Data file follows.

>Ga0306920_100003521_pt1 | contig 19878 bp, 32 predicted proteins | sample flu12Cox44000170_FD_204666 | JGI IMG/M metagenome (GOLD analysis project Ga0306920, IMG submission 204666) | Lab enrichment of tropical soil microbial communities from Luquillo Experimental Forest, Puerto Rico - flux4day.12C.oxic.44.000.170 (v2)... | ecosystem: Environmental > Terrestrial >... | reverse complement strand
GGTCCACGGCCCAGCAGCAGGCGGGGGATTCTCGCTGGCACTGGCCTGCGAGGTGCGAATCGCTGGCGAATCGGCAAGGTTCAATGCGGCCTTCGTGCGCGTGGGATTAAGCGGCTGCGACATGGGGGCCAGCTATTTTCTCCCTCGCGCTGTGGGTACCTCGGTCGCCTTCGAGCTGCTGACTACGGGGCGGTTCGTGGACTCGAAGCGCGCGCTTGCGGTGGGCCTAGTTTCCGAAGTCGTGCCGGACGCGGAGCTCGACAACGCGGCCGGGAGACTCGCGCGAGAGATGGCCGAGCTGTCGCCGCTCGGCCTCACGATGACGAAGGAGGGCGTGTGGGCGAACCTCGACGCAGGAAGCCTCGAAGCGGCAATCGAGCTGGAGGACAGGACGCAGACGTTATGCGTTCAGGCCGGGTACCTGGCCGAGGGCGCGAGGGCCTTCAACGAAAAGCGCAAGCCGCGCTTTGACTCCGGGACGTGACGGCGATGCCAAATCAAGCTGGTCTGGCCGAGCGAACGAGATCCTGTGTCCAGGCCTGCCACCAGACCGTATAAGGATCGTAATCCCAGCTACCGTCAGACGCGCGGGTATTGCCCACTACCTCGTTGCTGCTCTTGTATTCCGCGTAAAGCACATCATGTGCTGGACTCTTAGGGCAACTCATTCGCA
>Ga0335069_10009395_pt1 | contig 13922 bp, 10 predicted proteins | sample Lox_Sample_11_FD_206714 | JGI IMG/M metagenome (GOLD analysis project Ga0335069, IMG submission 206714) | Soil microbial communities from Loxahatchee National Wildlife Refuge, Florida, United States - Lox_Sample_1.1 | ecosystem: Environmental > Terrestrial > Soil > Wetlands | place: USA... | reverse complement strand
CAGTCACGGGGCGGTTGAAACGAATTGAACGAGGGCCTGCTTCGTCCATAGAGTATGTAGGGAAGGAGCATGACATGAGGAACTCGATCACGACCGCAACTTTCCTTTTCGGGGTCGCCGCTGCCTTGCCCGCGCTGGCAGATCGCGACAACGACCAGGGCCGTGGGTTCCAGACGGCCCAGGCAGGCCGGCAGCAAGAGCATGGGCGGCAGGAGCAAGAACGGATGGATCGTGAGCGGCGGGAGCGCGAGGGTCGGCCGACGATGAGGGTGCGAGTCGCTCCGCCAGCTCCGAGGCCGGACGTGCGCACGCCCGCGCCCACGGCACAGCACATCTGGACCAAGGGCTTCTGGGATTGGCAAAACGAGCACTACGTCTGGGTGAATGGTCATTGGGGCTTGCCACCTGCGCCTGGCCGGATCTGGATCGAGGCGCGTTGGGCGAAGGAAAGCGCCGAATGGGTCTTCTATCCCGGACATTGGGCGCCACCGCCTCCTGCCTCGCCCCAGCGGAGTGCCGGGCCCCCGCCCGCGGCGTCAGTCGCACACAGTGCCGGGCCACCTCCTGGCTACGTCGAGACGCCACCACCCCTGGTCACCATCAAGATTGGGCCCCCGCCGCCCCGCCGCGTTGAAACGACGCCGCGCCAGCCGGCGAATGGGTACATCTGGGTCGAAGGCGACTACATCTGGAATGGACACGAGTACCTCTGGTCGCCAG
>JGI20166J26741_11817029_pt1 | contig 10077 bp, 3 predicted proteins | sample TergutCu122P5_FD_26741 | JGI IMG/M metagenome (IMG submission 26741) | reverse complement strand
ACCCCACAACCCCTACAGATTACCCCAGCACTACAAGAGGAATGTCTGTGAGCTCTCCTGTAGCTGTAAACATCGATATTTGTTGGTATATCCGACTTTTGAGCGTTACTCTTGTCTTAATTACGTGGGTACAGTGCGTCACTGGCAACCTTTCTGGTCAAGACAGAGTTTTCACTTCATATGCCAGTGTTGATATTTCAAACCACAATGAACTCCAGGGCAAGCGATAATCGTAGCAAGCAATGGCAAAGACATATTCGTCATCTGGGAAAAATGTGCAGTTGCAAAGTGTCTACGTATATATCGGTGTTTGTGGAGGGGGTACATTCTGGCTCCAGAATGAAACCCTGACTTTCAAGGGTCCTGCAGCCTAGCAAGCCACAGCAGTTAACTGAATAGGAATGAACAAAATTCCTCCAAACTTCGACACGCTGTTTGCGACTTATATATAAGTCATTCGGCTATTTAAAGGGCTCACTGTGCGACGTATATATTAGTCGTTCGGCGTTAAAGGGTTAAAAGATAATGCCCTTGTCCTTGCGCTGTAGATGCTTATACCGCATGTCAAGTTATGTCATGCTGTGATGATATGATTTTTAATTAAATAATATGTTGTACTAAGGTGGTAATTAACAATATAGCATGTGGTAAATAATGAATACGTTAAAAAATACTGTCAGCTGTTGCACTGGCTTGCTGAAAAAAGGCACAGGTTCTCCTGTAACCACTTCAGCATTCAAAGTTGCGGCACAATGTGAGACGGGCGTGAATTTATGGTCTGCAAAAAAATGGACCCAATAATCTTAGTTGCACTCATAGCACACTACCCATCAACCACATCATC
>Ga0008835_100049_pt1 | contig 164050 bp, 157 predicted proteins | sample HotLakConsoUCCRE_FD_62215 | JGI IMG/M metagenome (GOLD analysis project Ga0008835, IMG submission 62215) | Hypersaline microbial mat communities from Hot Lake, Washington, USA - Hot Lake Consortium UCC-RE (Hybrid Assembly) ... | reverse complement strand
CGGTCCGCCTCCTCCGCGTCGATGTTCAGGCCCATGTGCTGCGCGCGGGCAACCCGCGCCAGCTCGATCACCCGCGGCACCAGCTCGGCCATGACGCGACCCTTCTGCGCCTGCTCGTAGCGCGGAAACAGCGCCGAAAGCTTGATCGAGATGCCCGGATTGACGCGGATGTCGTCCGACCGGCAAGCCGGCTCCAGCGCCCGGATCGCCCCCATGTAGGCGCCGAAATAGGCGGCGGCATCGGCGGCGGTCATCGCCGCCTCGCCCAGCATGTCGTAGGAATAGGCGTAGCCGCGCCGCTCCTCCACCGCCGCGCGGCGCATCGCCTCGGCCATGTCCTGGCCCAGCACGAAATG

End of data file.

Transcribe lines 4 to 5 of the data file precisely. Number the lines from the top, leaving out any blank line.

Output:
CAGTCACGGGGCGGTTGAAACGAATTGAACGAGGGCCTGCTTCGTCCATAGAGTATGTAGGGAAGGAGCATGACATGAGGAACTCGATCACGACCGCAACTTTCCTTTTCGGGGTCGCCGCTGCCTTGCCCGCGCTGGCAGATCGCGACAACGACCAGGGCCGTGGGTTCCAGACGGCCCAGGCAGGCCGGCAGCAAGAGCATGGGCGGCAGGAGCAAGAACGGATGGATCGTGAGCGGCGGGAGCGCGAGGGTCGGCCGACGATGAGGGTGCGAGTCGCTCCGCCAGCTCCGAGGCCGGACGTGCGCACGCCCGCGCCCACGGCACAGCACATCTGGACCAAGGGCTTCTGGGATTGGCAAAACGAGCACTACGTCTGGGTGAATGGTCATTGGGGCTTGCCACCTGCGCCTGGCCGGATCTGGATCGAGGCGCGTTGGGCGAAGGAAAGCGCCGAATGGGTCTTCTATCCCGGACATTGGGCGCCACCGCCTCCTGCCTCGCCCCAGCGGAGTGCCGGGCCCCCGCCCGCGGCGTCAGTCGCACACAGTGCCGGGCCACCTCCTGGCTACGTCGAGACGCCACCACCCCTGGTCACCATCAAGATTGGGCCCCCGCCGCCCCGCCGCGTTGAAACGACGCCGCGCCAGCCGGCGAATGGGTACATCTGGGTCGAAGGCGACTACATCTGGAATGGACACGAGTACCTCTGGTCGCCAG
>JGI20166J26741_11817029_pt1 | contig 10077 bp, 3 predicted proteins | sample TergutCu122P5_FD_26741 | JGI IMG/M metagenome (IMG submission 26741) | reverse complement strand